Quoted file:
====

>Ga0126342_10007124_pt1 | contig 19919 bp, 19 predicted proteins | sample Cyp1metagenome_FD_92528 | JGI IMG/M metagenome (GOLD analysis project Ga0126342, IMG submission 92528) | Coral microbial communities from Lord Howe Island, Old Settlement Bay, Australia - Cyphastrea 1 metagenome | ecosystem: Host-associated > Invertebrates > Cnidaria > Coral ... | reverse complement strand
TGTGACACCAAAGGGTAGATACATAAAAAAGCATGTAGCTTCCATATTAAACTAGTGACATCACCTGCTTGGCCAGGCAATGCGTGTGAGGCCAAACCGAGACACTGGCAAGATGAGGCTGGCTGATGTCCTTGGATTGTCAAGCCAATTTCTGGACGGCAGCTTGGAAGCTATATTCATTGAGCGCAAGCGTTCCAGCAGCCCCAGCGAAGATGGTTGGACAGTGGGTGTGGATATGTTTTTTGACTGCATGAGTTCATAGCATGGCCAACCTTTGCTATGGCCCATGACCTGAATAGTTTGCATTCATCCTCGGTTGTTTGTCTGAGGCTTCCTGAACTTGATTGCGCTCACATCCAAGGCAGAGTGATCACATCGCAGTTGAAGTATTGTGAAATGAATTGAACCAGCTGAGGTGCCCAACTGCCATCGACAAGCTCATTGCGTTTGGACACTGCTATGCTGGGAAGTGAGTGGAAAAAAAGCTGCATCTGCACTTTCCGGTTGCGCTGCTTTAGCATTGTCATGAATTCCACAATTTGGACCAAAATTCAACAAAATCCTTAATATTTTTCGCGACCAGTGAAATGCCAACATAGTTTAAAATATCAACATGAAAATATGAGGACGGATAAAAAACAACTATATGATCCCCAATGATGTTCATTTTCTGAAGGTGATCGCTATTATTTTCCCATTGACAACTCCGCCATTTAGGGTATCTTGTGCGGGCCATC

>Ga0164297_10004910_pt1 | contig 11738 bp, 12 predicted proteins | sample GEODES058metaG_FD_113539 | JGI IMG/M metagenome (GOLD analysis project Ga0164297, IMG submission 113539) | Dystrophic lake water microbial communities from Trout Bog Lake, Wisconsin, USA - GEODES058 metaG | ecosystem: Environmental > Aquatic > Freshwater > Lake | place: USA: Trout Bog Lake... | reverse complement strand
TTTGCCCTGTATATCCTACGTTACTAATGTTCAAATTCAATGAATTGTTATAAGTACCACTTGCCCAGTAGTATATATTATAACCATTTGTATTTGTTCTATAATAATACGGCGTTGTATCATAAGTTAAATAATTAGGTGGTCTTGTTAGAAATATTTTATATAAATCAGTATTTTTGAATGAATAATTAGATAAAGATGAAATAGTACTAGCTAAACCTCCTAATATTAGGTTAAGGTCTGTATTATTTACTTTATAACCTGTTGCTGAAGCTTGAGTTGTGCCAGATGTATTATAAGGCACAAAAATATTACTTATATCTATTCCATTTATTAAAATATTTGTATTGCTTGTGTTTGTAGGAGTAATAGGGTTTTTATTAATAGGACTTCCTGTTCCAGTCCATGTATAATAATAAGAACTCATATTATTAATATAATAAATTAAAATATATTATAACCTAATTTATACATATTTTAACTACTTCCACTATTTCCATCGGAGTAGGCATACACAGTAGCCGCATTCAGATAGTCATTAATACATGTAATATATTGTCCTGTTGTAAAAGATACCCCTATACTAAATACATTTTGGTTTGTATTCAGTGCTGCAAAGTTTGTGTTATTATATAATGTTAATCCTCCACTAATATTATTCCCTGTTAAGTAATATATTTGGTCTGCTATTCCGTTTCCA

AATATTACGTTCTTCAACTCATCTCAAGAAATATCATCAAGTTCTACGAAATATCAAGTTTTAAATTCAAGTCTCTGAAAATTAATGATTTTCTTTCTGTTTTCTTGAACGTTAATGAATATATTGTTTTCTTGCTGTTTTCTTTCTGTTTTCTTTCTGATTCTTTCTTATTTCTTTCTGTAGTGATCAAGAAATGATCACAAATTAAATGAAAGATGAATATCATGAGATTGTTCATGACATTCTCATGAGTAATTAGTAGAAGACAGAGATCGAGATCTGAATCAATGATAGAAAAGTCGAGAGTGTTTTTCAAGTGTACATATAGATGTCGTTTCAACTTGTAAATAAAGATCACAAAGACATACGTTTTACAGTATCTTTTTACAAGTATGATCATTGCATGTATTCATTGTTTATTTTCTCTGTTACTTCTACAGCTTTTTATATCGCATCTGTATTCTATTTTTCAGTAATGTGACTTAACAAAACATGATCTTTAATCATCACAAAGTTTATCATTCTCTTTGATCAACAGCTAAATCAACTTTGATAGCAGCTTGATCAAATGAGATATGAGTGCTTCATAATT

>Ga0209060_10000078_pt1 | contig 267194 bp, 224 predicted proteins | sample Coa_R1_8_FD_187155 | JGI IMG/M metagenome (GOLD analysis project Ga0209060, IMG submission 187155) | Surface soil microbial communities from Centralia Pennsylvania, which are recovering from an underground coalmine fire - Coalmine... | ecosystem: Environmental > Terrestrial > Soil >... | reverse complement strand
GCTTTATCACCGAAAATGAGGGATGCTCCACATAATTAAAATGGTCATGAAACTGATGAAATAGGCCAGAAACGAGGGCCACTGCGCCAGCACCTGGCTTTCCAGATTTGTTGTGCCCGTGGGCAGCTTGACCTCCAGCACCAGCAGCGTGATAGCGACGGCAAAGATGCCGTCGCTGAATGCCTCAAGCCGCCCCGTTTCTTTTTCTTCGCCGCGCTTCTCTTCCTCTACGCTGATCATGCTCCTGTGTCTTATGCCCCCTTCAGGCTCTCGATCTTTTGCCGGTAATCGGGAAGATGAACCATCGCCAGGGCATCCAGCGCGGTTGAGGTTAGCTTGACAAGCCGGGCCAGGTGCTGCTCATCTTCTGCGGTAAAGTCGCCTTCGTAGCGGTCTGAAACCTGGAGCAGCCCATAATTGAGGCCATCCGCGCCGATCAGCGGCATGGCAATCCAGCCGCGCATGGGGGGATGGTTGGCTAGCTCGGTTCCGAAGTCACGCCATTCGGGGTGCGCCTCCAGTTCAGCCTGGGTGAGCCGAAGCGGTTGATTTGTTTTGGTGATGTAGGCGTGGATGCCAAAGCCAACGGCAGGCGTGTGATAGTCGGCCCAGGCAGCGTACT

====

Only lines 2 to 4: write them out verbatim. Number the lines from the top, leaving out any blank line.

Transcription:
TGTGACACCAAAGGGTAGATACATAAAAAAGCATGTAGCTTCCATATTAAACTAGTGACATCACCTGCTTGGCCAGGCAATGCGTGTGAGGCCAAACCGAGACACTGGCAAGATGAGGCTGGCTGATGTCCTTGGATTGTCAAGCCAATTTCTGGACGGCAGCTTGGAAGCTATATTCATTGAGCGCAAGCGTTCCAGCAGCCCCAGCGAAGATGGTTGGACAGTGGGTGTGGATATGTTTTTTGACTGCATGAGTTCATAGCATGGCCAACCTTTGCTATGGCCCATGACCTGAATAGTTTGCATTCATCCTCGGTTGTTTGTCTGAGGCTTCCTGAACTTGATTGCGCTCACATCCAAGGCAGAGTGATCACATCGCAGTTGAAGTATTGTGAAATGAATTGAACCAGCTGAGGTGCCCAACTGCCATCGACAAGCTCATTGCGTTTGGACACTGCTATGCTGGGAAGTGAGTGGAAAAAAAGCTGCATCTGCACTTTCCGGTTGCGCTGCTTTAGCATTGTCATGAATTCCACAATTTGGACCAAAATTCAACAAAATCCTTAATATTTTTCGCGACCAGTGAAATGCCAACATAGTTTAAAATATCAACATGAAAATATGAGGACGGATAAAAAACAACTATATGATCCCCAATGATGTTCATTTTCTGAAGGTGATCGCTATTATTTTCCCATTGACAACTCCGCCATTTAGGGTATCTTGTGCGGGCCATC

>Ga0164297_10004910_pt1 | contig 11738 bp, 12 predicted proteins | sample GEODES058metaG_FD_113539 | JGI IMG/M metagenome (GOLD analysis project Ga0164297, IMG submission 113539) | Dystrophic lake water microbial communities from Trout Bog Lake, Wisconsin, USA - GEODES058 metaG | ecosystem: Environmental > Aquatic > Freshwater > Lake | place: USA: Trout Bog Lake... | reverse complement strand
TTTGCCCTGTATATCCTACGTTACTAATGTTCAAATTCAATGAATTGTTATAAGTACCACTTGCCCAGTAGTATATATTATAACCATTTGTATTTGTTCTATAATAATACGGCGTTGTATCATAAGTTAAATAATTAGGTGGTCTTGTTAGAAATATTTTATATAAATCAGTATTTTTGAATGAATAATTAGATAAAGATGAAATAGTACTAGCTAAACCTCCTAATATTAGGTTAAGGTCTGTATTATTTACTTTATAACCTGTTGCTGAAGCTTGAGTTGTGCCAGATGTATTATAAGGCACAAAAATATTACTTATATCTATTCCATTTATTAAAATATTTGTATTGCTTGTGTTTGTAGGAGTAATAGGGTTTTTATTAATAGGACTTCCTGTTCCAGTCCATGTATAATAATAAGAACTCATATTATTAATATAATAAATTAAAATATATTATAACCTAATTTATACATATTTTAACTACTTCCACTATTTCCATCGGAGTAGGCATACACAGTAGCCGCATTCAGATAGTCATTAATACATGTAATATATTGTCCTGTTGTAAAAGATACCCCTATACTAAATACATTTTGGTTTGTATTCAGTGCTGCAAAGTTTGTGTTATTATATAATGTTAATCCTCCACTAATATTATTCCCTGTTAAGTAATATATTTGGTCTGCTATTCCGTTTCCA